Mayor Eric Adams vowed to clear homeless encampments from New York City streets in a two-week span.
According to Business Insider, Adams said, “There’s nothing dignified about people living in the streets.”
The mayor ordered police officers to clear tents, boxes and other makeshift homes from the city in an attempt to relocate New York’s homeless population into shelters, Yahoo! News reported.
In an interview with The New York Times, Adams said, “We’re going to rid the encampments off our streets and we’re going to place people in healthy living conditions with wraparound services.”
He continued, “We can’t stop an individual from sleeping on the street based on law, and we’re not going to violate that law, but you can’t build a miniature house made out of cardboard on the streets. That’s inhumane.”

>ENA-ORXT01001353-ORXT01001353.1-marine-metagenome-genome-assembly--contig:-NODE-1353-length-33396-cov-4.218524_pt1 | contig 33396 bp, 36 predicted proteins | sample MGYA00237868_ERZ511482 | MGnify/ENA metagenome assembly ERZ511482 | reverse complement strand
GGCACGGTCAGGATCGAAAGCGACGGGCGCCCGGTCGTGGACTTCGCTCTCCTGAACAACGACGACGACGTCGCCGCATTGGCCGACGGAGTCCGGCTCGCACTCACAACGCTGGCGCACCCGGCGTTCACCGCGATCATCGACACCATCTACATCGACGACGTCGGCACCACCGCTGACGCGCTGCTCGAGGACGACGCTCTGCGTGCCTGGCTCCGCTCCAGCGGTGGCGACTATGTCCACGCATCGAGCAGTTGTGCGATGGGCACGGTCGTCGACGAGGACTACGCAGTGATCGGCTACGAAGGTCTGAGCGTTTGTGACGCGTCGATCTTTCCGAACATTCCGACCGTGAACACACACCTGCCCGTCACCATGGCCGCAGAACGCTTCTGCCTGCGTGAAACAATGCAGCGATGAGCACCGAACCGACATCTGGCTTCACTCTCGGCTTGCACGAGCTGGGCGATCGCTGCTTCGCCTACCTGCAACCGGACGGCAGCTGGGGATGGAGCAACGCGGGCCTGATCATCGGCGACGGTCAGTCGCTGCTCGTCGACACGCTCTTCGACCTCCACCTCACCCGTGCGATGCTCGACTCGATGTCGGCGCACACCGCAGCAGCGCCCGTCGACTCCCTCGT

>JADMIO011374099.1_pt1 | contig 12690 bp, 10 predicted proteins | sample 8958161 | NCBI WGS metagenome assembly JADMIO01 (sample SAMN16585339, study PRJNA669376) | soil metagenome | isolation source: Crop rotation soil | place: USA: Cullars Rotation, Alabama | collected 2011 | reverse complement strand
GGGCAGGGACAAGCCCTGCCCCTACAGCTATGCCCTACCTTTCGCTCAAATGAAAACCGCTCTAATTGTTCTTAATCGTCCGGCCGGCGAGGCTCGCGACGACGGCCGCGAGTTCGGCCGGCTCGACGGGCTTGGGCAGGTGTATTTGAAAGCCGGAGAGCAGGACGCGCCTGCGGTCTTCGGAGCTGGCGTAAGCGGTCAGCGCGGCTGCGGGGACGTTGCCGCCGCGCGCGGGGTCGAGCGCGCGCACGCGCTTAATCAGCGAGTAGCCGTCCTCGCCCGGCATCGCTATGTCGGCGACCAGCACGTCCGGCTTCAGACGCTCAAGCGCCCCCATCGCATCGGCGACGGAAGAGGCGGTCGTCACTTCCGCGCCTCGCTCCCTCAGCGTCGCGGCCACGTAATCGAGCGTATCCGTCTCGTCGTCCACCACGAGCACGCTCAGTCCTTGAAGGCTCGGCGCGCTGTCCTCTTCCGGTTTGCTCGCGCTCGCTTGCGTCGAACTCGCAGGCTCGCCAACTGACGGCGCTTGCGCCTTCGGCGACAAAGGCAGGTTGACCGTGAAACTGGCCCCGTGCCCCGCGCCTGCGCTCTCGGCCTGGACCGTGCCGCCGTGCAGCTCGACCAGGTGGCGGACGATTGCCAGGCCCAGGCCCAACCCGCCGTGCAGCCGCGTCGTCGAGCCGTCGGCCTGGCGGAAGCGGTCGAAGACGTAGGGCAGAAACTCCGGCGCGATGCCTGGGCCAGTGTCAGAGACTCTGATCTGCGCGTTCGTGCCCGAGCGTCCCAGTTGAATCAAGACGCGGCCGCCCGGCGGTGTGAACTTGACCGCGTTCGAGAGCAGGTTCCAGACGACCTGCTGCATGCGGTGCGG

According to Gothamist, only five people have accepted Adams’ invitation to stay in a city shelter.
Yahoo! News reported, activists and members of the homeless community say shelters subject individuals to unsafe and inhumane conditions.
The mayor’s latest move comes after he unveiled a plan to send NYPD into subway stations to clear the homeless people from transit hubs, ABC 7 reported.
Critics are comparing Adams to former Mayor Rudy Giuliani who criminalized sleeping on the street in the ’90s.
City Council Member Diana Ayala told Politico, “People have a right to be concerned and we have a responsibility to address those concerns, but we have to do it in a way that doesn’t take us back to the Giuliani era where we were solving every problem by locking up Black and brown folks and criminalizing poverty.”
Advocates who oppose Adams plan call his latest move “cruel” and tragic, Gothamist reported.